The FTX demise has reverberated beyond the cryptocurrency and financial worlds. The global sports industry contemplates the future of lucrative sponsorship deals with digital asset companies.
The now infamous Sam Bankman-Fried, founder of the once valued $32 billion cryptocurrency exchange, is reaching new audiences through brand-enhancing partnerships with top sports teams in basketball, motorsports and baseball. won.
Before filing for bankruptcy in November, FTX had its logo plastered on the uniforms of major league baseball umpires and the Mercedes Formula 1 cars driven by Lewis Hamilton and George Russell. His 19-year deal, worth $135 million, signed last year, renamed the home of the Miami Heat basketball team to his FTX Arena and made NFL quarterback Tom Brady an ambassador for the cryptocurrency brand. rice field.
The deal was emblematic of the boom in sports and cryptocurrency tie-ups emerging from the coronavirus lockdown. As clubs and leagues seek to recoup some of the billions of dollars lost as a result of canceled events, the crypto industry has found itself rich in cash. This includes his Crypto.com, which has signed a sponsorship deal for his Fifa World Cup this year, and his Tezos, his blockchain provider, to the Premier League’s Manchester United club. Training slapped their own brand on his kit.
Steve Martin, global chief executive of M&C Saatchi Sports & Entertainment, said many European sports groups “received the money immediately.” Especially since gambling advertising is prohibited, or may be prohibited, in some jurisdictions, so we tried to replace our betting partners.
“When cryptocurrencies started coming out, it felt new and revolutionary. You have to question how much due diligence was done,” Martin said.
Clubs and leagues have started to look to such partnerships for future earnings. In February, data provider Nielsen predicted the value of sports sponsorship deals with cryptocurrency, blockchain and digital asset players to reach $5 billion by 2026. According to sports marketing agency His Two Circle, 2019 was spent on sports sponsorships around the world. Nielsen warned, “It is imperative that organizations properly vette their sponsors and ensure that revenue does not interfere with due diligence.”
There are two threats. As FTX-style explosions become more common, sports businesses are at greater risk of reputational damage. Moreover, as token prices drop and trust in the industry dwindles, crypto companies themselves are unable to jump on sponsorship deals.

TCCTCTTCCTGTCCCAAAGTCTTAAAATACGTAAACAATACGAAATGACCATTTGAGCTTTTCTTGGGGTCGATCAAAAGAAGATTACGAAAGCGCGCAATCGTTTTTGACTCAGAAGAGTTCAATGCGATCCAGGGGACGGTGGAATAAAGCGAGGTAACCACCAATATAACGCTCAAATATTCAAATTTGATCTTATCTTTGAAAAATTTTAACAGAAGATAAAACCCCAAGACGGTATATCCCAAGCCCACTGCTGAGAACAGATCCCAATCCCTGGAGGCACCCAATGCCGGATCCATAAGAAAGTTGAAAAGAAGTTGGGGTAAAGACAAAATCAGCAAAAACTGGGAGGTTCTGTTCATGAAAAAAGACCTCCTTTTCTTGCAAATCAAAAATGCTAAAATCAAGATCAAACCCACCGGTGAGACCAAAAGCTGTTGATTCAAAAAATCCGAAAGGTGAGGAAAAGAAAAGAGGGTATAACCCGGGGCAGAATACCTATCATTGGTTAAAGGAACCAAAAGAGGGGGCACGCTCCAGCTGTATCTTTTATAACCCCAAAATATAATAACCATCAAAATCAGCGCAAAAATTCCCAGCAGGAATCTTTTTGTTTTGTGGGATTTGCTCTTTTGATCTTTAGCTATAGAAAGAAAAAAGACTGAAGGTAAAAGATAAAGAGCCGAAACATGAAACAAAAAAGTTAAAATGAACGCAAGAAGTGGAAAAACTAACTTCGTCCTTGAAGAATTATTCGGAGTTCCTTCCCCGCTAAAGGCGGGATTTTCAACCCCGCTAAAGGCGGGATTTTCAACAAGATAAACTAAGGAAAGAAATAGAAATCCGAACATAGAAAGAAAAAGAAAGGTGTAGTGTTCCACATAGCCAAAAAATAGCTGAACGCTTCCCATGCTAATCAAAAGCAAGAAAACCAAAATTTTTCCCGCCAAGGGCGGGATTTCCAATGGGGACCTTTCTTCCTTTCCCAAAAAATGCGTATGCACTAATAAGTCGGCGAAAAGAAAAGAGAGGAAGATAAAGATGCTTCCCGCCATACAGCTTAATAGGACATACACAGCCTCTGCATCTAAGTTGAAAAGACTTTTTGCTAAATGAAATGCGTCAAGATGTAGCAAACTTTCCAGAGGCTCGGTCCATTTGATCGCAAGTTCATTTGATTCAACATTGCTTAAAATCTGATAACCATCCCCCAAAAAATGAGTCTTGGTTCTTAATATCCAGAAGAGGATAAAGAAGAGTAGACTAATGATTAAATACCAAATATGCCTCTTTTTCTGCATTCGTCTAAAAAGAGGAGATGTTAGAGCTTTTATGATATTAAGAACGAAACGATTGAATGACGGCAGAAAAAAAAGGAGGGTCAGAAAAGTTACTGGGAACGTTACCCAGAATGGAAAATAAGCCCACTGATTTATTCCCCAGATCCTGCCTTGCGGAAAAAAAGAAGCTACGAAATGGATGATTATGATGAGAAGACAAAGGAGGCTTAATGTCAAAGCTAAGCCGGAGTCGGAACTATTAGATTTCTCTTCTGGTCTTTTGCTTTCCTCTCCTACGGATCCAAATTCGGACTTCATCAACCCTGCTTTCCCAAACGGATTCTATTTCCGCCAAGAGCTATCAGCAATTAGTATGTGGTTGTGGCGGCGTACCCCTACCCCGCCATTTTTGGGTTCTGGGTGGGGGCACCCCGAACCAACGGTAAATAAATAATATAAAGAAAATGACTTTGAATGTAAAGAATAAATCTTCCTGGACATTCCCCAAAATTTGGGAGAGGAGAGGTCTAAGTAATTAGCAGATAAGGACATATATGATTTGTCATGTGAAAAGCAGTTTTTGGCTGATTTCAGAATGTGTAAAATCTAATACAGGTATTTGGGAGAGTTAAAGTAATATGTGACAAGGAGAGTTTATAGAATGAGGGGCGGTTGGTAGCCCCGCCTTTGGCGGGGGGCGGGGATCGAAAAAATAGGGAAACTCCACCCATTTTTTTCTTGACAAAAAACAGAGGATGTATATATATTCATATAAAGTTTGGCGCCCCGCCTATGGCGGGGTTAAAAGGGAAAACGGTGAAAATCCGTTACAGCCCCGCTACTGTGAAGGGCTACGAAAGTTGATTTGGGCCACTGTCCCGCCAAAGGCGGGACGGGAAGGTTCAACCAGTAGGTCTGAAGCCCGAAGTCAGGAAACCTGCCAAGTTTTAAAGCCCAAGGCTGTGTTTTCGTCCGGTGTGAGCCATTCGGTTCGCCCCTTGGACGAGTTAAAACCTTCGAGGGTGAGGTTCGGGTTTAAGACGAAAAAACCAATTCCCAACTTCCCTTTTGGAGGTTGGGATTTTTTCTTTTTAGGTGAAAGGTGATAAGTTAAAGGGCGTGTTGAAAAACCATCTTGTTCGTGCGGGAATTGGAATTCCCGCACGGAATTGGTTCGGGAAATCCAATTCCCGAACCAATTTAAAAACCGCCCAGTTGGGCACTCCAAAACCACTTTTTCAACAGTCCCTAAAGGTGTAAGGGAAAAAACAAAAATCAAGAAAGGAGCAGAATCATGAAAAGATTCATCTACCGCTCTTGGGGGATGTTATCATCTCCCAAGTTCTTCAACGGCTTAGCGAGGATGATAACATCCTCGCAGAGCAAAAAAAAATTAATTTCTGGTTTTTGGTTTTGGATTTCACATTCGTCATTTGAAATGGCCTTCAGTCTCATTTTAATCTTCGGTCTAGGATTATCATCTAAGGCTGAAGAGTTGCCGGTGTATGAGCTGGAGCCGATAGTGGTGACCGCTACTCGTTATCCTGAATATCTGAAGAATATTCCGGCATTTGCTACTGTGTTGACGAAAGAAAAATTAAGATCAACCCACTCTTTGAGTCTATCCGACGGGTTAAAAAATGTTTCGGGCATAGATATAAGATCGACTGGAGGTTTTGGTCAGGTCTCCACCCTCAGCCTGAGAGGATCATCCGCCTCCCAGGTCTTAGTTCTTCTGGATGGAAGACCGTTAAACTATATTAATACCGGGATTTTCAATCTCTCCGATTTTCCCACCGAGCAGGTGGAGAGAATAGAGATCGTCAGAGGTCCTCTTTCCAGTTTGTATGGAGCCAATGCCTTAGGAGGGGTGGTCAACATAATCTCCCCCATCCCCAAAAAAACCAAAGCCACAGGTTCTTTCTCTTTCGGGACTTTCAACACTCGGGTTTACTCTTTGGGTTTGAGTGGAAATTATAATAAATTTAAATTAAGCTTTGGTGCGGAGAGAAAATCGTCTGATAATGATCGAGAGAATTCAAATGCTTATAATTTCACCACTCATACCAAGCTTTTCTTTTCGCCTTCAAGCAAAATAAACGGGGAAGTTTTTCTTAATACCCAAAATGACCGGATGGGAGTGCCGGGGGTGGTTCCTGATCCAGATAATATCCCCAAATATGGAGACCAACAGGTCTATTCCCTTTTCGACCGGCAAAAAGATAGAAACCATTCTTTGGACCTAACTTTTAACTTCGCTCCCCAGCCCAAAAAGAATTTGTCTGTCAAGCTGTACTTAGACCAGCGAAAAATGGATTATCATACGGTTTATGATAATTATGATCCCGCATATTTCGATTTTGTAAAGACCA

Haider Rafik, marketing chief of crypto group OKX, which backs Premier League champions Manchester City and Formula 1 motor racing team McLaren, said the fall of FTX has set the trajectory of crypto sports sponsorship back by five years. said. He expects OKX to remain active in the space, but predicts a slowdown in new sports sponsorships.
“I don’t think you’ll see much,” said Rafic.
In addition to the loss of trust associated with FTX, a December report by sports media company IMG and its digital agency Seven League found that the crash in cryptocurrency prices has led to an appetite for digital sports collections (tokens known as NFTs). is said to be weakening. It is sold to digital asset companies and sports organizations and sold to fans. The report found that the “conversion” from sports fans to NFT enthusiasts was “much slower than expected.”
Sports clubs may change how they use their tokens. “When it comes to sports, 2023 will likely focus innovation on improving relationships with fans and customers, rather than just focusing on making money using these new technologies,” he said. says the IMG-Seven League report.
A December survey by the European Sponsorship Association found that many in the sports industry said they felt cautious about cryptocurrency partnerships, or that they were “already adversely affected by short-lived partnerships.” increase.
Ratings agency Fitch also said it would be difficult for sports clubs and leagues to sign potential sponsors from all walks of life next year in a “deteriorating macroeconomic environment” as cost pressures forced companies to cut marketing budgets. Said it could be.
M&C Saatchi’s Martin said the FTX demise will put more pressure on sports clubs and leagues to scrutinize potential sponsors.
“People are going to be in a situation where they are going to be very cautious about the impact of FTX right now,” he said. “Over the next few years, they’re going to be throwing millions of dollars at it. If these deals are falling apart, they’ll have to replace them.”